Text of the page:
Tackling air pollution in India and the developing world
Sidhant Pai was an undergraduate IDEAS grantee and has continued his work with the PKG Center as a Ph.D. student, assisting with data projects that allow the Center to better serve MIT students.
“I grew up with asthma as a kid, so bad air quality holds a visceral significance for me,” says Sidhant (Sid) Pai ’14, who spent much of his childhood in Pune, India. Located about 90 miles southwest of Mumbai, the city’s population has mushroomed over the past few decades, creating significant waste management concerns and poor air quality. Witnessing these unintended consequences of development and urbanization has shaped Pai’s interests in environmental engineering — first as an undergraduate at MIT and now as a graduate student.
“I’ve been fortunate to live in areas with relatively good air quality, but air pollution results in over a million premature deaths in India every year, heavily impacting under-served communities that live in the most polluted regions,” he says. “That’s what makes studying regional air quality in India an important and potentially impactful space.” Pai’s doctoral work is broadly motivated by his passion for human-centered environmental problem-solving.
That passion inspired him to found a social enterprise project, called Protoprint, in Pune after he finished his bachelor’s degree at MIT in 2014. The organization works collaboratively with a waste-picker cooperative, using low-cost and decentralized technology interventions to upcycle waste plastic. Protoprint provides a market-driven solution to augment waste-picker incomes while also increasing profitable recycling avenues for the city.
Pai is particularly interested in exploring translational science related to air quality and climate. “I tend to be pretty scattered in my interests,” he says laughing, “but I’m generally motivated by a sense that I’m contributing to a tangible problem that people actually care about — something that I can intuitively validate as important. I knew I wanted to work on air pollution and climate issues even as an undergrad, but felt like I needed to better understand the science if I was interested in contributing to solutions.”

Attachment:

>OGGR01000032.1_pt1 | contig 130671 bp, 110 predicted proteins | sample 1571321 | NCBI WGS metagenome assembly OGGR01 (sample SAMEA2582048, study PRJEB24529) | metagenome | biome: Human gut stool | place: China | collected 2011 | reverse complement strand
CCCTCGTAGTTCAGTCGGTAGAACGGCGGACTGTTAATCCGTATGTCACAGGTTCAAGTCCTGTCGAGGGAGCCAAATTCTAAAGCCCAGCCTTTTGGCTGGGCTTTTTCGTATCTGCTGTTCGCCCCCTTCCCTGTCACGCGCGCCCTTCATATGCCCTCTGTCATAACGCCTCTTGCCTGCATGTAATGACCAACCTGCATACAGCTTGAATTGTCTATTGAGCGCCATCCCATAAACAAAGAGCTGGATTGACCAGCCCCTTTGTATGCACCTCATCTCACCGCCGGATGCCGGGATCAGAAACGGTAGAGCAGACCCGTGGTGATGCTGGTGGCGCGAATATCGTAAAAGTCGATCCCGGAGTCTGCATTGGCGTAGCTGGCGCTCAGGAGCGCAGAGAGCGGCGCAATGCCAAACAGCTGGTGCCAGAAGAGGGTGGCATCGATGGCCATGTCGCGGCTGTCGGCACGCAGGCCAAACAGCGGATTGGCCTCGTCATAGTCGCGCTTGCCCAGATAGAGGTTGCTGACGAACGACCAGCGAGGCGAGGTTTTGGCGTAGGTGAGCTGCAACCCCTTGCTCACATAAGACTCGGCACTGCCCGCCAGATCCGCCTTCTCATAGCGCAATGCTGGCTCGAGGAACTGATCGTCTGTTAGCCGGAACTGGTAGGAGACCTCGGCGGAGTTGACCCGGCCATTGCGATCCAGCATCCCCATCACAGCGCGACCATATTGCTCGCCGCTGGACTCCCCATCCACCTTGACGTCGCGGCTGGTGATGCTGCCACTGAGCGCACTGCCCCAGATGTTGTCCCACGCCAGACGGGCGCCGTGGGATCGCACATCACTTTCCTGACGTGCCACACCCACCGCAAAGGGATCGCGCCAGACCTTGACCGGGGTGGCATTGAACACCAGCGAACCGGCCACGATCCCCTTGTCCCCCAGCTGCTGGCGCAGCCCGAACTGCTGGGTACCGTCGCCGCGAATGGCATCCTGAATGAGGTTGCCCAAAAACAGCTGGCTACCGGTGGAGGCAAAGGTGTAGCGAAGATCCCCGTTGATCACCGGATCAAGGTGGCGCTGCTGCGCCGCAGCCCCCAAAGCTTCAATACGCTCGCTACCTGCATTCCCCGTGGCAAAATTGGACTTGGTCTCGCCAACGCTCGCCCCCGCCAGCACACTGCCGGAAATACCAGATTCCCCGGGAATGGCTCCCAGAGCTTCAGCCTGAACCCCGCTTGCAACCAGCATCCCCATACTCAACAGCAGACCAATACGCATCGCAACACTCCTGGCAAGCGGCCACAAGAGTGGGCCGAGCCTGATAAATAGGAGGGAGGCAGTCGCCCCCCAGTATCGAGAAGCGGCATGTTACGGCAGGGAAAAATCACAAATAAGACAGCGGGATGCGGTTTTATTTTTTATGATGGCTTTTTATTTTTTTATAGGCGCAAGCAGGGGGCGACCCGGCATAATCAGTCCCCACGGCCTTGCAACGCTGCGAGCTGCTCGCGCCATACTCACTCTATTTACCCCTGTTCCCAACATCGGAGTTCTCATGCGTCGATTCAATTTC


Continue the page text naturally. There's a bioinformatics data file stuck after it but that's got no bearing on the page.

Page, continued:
Pai returned to MIT in 2017 to begin his doctoral work in civil and environmental engineering. Informed by his “fire hose” experience as an undergraduate, though, he has tried to embrace a more sanguine perspective as an MIT graduate student.
“Coming back to MIT was nostalgic!” he says, “I was happy to be back, even though the transition to being a student again was challenging. To be honest, I was pretty burnt out from the [post-undergraduate] work that I was doing in India, which was challenging in a whole different way,” he explains. “Working through p-sets and exams are stressful — don’t get me wrong — but it’s not as stressful as when you’re trying to run an organization and have people depending on you. It was almost nice to be able to just focus on my PhD and work on myself. That said, I think my experiences with Protoprint helped provide some useful perspective while I was navigating hurdles as a junior grad student, and they continue to help center me now when I get anxious or stressed.”
Now in his fifth year, Pai performs his graduate research under the guidance of Professor Colette Heald in the Atmospheric Chemistry and Composition Modeling Group. The lab focuses broadly on studying atmospheric chemistry through the use of community models — complex and collaborative numerical models that simulate atmospheric pollutants and their interactions. Hundreds of scientific groups rely on such models for their research, and their simulations often form the basis for far-reaching policy decisions on air quality management and climate change mitigation.